How many people know how much money you make? Your spouse probably does. Does your significant other? How about your parents? Your children?
More to the point, look to the left and the right in your office space — do you know, really know, the salaries of any of your colleagues?
Probably not (unless you are their boss).
But how would your workplace change if suddenly, over the weekend, a list of every employee and their weekly pay were posted on the bulletin board, for all to find when they arrived at work on Monday?
At many workplaces, there would be at least a day with no work. At some workplaces, learning the differences in pay among staff members would cause a rebellion, or a riot.
Earlier this week, in a New York Times op-ed column, Susan Reed argued that all businesses in the U.S. should be required to make salary data public (after a one year grace period to make strategic adjustments).
Reed argues that secret salary data masks systemic racial, gender and age discrimination. That’s certainly true, although it’s impossible to know how widespread. In my own experience as a boss, I found that secret salary data frequently camouflaged simple inequity and unfairness.
I wouldn’t go as far as Reed, and make all salary data from all companies public, by federal law. But I think companies should be required to make salary data available to their own employees, easily and on-demand and at every level of employment.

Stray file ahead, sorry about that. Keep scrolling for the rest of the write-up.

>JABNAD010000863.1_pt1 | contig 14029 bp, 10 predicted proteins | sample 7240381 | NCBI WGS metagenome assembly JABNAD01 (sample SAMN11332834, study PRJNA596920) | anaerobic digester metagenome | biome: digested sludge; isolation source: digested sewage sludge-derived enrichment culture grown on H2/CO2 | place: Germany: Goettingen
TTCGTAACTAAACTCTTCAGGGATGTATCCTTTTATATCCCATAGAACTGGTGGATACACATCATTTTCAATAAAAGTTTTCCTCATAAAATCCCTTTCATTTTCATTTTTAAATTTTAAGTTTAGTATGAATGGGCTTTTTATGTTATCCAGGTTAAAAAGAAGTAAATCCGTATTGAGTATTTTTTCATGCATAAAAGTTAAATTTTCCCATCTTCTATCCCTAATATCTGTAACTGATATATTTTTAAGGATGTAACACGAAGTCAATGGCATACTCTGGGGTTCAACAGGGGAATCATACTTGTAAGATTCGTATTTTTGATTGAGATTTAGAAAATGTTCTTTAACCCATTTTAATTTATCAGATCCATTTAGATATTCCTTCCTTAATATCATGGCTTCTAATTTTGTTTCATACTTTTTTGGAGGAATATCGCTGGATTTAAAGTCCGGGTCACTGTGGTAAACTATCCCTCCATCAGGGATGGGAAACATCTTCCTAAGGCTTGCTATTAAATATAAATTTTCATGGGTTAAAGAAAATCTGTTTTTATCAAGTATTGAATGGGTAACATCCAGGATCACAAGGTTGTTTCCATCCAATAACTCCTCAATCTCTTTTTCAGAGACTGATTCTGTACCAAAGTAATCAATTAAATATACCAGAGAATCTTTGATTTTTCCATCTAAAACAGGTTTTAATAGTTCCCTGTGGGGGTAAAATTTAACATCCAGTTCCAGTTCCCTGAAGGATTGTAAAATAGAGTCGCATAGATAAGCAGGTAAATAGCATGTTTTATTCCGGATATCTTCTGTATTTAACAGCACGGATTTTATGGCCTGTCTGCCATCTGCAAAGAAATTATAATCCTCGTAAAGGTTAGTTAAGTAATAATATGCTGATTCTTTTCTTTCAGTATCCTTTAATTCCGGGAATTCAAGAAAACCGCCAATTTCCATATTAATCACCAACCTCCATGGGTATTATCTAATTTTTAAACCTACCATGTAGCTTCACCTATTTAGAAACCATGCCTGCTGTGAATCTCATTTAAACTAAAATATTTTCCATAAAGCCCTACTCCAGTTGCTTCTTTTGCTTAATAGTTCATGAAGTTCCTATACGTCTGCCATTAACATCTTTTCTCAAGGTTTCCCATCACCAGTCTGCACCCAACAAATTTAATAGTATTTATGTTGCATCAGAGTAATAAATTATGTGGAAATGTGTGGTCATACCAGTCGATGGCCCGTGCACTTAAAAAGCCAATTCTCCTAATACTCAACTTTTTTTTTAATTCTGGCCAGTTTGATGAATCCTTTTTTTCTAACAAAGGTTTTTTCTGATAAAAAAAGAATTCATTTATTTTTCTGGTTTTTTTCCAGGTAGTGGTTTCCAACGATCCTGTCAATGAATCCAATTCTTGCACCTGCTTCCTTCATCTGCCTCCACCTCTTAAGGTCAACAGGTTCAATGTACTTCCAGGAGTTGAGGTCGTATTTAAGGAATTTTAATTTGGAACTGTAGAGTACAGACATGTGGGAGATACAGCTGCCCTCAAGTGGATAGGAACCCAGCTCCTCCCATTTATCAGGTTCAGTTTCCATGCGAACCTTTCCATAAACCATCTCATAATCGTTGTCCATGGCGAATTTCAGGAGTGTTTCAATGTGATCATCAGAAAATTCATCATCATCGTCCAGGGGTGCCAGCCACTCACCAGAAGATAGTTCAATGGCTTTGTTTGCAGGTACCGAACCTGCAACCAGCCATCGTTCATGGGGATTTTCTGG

Want to know what the boss really thinks of you? Just go to the company intranet and see how your salary compares to the people who do the same work you do.
I know of only one company that actually does this — the organic grocery chain, and publicly traded corporation, Whole Foods. Any employee, at any level, in any part of the company, can go to a computer in every store and find out last year’s pay for any person in the company.
The transparency is codified in Whole Foods’ basic values, and founder John Mackey says it’s a way of actually justifying people’s compensation, and not allowing favoritism to creep into compensation. (If you know any other companies that allow employees access to their colleagues’ pay, please let us know.)
Pay has been secret for so long, we’ve lost track of why. In most cases, if salary information couldn’t withstand the simple test of openness, there’s something out-of-balance in the pay scales.